The GILTI regulations treat certain CFC asset basis as “disqualified basis” (DQB) that cannot be taken into account in determining QBAI or in determining depreciation or amortization deductions that reduce GILTI tested income. Instead, the GILTI regulations provide that such deductions are allocable to “residual CFC gross income,” which is income that is not subpart F income, GILTI tested income, or income effectively connected with a U.S. trade or business. DQB means the adjusted basis of property immediately after a disqualified transfer less the basis immediately before such transfer. A disqualified transfer is a transfer of property during a CFC transferor’s disqualified period (the gap period between the section 965 transition tax and GILTI effective date, as noted above). For example, if CFC1 sold depreciable property to related CFC2 during the disqualified period, any depreciation deductions attributable to the basis step-up cannot be allocated to GILTI tested income. Rather, CFC2 must allocate the depreciation deductions to residual income.
Commenters raised concerns that transfers of property by a CFC during its disqualified period may have resulted in both DQB and an extraordinary disposition account, which could give rise to excess taxation of a section 245A shareholder or a section 245A shareholder and related party. In response to these comments, the 2020 Proposed Regulations provide detailed mechanisms to coordinate the two sets of rules. The coordination mechanism involves two operative rules: one that reduces DQB in certain cases (the DQB reduction rule), and another that reduces an extraordinary disposition account in certain cases (the EDA reduction rule). The 2020 Proposed Regulations provide two versions of both the DQB reduction rule and the EDA reduction rule. The first version would apply to simple CFC structures, and the second version would apply to complex CFC structures.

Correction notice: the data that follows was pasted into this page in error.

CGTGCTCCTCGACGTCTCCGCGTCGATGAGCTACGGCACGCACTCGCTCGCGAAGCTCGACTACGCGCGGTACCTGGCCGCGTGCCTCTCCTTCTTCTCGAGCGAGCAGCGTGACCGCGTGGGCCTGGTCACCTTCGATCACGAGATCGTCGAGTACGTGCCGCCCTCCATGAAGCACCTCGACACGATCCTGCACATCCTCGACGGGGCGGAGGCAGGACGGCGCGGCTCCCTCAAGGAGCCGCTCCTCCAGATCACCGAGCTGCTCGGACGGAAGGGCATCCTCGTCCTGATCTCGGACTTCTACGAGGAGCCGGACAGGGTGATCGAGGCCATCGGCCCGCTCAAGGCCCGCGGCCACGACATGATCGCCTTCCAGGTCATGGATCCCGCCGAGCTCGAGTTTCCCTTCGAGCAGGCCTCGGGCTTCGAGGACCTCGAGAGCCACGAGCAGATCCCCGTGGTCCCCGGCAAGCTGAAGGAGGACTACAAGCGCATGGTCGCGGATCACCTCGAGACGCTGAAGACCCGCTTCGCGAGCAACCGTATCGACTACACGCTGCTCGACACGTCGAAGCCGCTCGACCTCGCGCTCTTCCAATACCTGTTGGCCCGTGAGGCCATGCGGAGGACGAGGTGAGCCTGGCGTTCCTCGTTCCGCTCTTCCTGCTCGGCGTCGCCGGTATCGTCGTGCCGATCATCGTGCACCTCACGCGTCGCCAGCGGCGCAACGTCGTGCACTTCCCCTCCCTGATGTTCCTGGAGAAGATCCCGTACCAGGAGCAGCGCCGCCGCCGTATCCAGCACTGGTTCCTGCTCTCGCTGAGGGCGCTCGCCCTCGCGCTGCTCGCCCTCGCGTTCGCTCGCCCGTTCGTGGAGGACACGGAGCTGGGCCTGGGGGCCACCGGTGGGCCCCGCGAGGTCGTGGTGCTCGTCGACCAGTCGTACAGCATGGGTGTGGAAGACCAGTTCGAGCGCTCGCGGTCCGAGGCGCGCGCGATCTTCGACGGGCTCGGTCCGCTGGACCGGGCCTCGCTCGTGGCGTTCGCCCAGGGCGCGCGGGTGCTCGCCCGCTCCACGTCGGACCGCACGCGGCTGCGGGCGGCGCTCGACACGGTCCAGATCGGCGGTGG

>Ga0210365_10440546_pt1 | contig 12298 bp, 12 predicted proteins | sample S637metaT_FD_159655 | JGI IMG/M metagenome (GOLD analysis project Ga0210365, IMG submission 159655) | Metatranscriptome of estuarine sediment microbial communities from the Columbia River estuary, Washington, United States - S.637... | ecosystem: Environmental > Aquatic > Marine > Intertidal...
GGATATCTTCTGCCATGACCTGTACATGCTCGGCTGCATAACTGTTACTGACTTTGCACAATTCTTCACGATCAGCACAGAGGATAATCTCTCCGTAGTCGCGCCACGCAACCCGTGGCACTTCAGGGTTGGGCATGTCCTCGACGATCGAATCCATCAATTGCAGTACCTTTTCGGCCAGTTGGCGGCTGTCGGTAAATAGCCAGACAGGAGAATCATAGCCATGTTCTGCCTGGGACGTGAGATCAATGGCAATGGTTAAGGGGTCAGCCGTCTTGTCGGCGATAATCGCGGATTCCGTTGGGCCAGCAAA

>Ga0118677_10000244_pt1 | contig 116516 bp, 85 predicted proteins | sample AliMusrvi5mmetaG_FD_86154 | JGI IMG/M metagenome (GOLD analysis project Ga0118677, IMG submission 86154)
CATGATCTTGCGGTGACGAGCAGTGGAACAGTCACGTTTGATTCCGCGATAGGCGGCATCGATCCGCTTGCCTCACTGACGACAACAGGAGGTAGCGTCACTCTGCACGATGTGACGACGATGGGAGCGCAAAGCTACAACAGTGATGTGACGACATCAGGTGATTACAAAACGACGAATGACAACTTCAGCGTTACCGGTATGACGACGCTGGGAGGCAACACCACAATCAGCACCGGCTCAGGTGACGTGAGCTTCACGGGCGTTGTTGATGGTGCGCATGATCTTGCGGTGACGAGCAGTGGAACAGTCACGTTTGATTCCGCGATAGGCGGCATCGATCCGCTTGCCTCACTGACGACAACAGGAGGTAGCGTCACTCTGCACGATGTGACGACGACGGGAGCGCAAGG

Taxpayers should consult with their tax advisors to determine whether any historical transactions previously labeled as extraordinary dispositions should be revisited in light of the Final Regulations and 2020 Proposed Regulations, particularly with regard to transfers of intangible property. It will also be important for taxpayers and their advisors to model the impact of the extraordinary reductions rules on future M&A deals involving CFCs and to analyze whether making the election to close the tax year of the CFC at the time of transaction could potentially reduce or even eliminate taxation.